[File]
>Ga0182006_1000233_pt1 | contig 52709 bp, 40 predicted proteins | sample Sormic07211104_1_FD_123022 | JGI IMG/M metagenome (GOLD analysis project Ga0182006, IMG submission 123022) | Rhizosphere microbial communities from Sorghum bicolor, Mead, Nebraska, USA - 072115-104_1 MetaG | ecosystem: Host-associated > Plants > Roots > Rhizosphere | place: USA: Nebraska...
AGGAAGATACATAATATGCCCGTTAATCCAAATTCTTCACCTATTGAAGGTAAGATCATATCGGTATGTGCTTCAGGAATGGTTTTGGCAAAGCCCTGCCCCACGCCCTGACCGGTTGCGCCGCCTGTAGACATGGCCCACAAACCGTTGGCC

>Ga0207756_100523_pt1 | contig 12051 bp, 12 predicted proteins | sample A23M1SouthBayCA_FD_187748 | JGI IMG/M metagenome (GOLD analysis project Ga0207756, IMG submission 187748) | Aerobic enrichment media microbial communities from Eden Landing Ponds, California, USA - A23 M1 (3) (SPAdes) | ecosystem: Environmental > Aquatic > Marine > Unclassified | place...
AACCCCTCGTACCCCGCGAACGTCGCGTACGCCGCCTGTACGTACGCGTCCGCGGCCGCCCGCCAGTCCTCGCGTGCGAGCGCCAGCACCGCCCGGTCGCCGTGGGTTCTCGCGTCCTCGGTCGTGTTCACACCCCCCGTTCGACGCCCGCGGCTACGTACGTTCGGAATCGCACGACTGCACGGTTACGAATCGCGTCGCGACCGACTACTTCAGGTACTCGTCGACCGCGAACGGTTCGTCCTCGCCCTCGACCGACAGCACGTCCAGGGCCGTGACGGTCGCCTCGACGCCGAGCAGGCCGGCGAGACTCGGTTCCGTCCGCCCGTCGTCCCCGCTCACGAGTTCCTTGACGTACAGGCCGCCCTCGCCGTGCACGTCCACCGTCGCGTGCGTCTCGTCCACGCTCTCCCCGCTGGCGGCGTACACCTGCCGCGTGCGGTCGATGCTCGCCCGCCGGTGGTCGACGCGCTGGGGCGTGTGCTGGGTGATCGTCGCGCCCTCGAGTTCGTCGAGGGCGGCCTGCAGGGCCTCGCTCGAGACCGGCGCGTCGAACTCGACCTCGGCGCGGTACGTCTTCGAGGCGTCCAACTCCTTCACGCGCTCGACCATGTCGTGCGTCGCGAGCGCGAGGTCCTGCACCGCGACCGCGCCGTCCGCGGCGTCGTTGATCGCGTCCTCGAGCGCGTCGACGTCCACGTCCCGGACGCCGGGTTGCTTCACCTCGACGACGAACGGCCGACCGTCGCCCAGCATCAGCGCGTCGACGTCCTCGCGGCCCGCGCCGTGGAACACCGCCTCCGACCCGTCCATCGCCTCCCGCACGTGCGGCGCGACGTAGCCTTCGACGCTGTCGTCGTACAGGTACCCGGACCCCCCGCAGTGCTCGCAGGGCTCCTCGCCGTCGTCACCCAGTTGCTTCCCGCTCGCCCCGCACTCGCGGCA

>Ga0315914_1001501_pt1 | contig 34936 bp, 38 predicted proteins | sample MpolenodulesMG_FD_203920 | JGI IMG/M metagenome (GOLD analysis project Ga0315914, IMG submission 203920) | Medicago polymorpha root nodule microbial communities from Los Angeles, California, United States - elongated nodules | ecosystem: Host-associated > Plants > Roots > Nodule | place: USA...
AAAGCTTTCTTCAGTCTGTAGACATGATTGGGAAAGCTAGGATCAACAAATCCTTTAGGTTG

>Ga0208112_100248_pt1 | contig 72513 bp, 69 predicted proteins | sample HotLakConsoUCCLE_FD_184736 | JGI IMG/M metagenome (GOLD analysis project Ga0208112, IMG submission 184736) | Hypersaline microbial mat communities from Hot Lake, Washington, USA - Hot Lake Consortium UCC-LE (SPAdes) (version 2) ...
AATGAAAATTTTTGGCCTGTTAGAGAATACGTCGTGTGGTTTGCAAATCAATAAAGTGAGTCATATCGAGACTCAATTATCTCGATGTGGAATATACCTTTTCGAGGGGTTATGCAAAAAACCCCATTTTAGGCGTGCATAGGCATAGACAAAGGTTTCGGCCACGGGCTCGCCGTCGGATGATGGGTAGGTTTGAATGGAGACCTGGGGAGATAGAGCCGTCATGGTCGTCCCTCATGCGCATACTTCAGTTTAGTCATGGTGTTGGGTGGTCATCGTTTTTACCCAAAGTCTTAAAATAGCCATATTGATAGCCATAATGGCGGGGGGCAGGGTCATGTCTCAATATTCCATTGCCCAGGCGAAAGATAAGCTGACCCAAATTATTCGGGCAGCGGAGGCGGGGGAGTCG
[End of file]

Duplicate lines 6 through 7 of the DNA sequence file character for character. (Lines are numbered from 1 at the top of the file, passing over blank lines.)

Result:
AAAGCTTTCTTCAGTCTGTAGACATGATTGGGAAAGCTAGGATCAACAAATCCTTTAGGTTG

>Ga0208112_100248_pt1 | contig 72513 bp, 69 predicted proteins | sample HotLakConsoUCCLE_FD_184736 | JGI IMG/M metagenome (GOLD analysis project Ga0208112, IMG submission 184736) | Hypersaline microbial mat communities from Hot Lake, Washington, USA - Hot Lake Consortium UCC-LE (SPAdes) (version 2) ...